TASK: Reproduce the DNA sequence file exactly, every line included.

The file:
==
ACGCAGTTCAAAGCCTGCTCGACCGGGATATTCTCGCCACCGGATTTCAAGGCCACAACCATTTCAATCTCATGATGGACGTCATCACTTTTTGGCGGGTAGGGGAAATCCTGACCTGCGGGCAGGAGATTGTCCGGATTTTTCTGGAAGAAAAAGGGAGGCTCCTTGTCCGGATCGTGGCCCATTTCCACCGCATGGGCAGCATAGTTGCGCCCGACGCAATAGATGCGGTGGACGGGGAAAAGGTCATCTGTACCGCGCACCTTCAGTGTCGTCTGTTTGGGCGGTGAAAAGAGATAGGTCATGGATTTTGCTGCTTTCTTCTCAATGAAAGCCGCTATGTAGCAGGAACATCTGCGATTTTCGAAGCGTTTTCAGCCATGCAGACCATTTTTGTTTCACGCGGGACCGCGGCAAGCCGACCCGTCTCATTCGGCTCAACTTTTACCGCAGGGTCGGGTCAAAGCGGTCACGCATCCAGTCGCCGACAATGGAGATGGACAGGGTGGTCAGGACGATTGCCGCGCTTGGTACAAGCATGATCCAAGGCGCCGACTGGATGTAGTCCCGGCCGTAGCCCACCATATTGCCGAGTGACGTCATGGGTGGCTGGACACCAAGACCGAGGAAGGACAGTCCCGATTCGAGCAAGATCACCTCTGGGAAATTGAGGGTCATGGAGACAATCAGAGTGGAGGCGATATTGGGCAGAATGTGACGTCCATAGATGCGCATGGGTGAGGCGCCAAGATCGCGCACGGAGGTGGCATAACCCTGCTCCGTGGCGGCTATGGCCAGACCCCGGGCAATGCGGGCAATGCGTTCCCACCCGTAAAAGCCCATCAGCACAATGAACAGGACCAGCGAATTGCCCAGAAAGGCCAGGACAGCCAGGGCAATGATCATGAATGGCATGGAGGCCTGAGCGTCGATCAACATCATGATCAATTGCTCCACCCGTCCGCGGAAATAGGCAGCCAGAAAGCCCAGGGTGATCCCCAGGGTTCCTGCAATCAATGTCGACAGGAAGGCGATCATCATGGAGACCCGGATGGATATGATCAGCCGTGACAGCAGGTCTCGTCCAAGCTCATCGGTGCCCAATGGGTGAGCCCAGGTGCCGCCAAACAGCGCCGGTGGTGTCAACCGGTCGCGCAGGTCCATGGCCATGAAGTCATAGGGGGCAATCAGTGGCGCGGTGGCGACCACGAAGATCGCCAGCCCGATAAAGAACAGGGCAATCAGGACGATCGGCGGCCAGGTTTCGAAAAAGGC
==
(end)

ACGCAGTTCAAAGCCTGCTCGACCGGGATATTCTCGCCACCGGATTTCAAGGCCACAACCATTTCAATCTCATGATGGACGTCATCACTTTTTGGCGGGTAGGGGAAATCCTGACCTGCGGGCAGGAGATTGTCCGGATTTTTCTGGAAGAAAAAGGGAGGCTCCTTGTCCGGATCGTGGCCCATTTCCACCGCATGGGCAGCATAGTTGCGCCCGACGCAATAGATGCGGTGGACGGGGAAAAGGTCATCTGTACCGCGCACCTTCAGTGTCGTCTGTTTGGGCGGTGAAAAGAGATAGGTCATGGATTTTGCTGCTTTCTTCTCAATGAAAGCCGCTATGTAGCAGGAACATCTGCGATTTTCGAAGCGTTTTCAGCCATGCAGACCATTTTTGTTTCACGCGGGACCGCGGCAAGCCGACCCGTCTCATTCGGCTCAACTTTTACCGCAGGGTCGGGTCAAAGCGGTCACGCATCCAGTCGCCGACAATGGAGATGGACAGGGTGGTCAGGACGATTGCCGCGCTTGGTACAAGCATGATCCAAGGCGCCGACTGGATGTAGTCCCGGCCGTAGCCCACCATATTGCCGAGTGACGTCATGGGTGGCTGGACACCAAGACCGAGGAAGGACAGTCCCGATTCGAGCAAGATCACCTCTGGGAAATTGAGGGTCATGGAGACAATCAGAGTGGAGGCGATATTGGGCAGAATGTGACGTCCATAGATGCGCATGGGTGAGGCGCCAAGATCGCGCACGGAGGTGGCATAACCCTGCTCCGTGGCGGCTATGGCCAGACCCCGGGCAATGCGGGCAATGCGTTCCCACCCGTAAAAGCCCATCAGCACAATGAACAGGACCAGCGAATTGCCCAGAAAGGCCAGGACAGCCAGGGCAATGATCATGAATGGCATGGAGGCCTGAGCGTCGATCAACATCATGATCAATTGCTCCACCCGTCCGCGGAAATAGGCAGCCAGAAAGCCCAGGGTGATCCCCAGGGTTCCTGCAATCAATGTCGACAGGAAGGCGATCATCATGGAGACCCGGATGGATATGATCAGCCGTGACAGCAGGTCTCGTCCAAGCTCATCGGTGCCCAATGGGTGAGCCCAGGTGCCGCCAAACAGCGCCGGTGGTGTCAACCGGTCGCGCAGGTCCATGGCCATGAAGTCATAGGGGGCAATCAGTGGCGCGGTGGCGACCACGAAGATCGCCAGCCCGATAAAGAACAGGGCAATCAGGACGATCGGCGGCCAGGTTTCGAAAAAGGC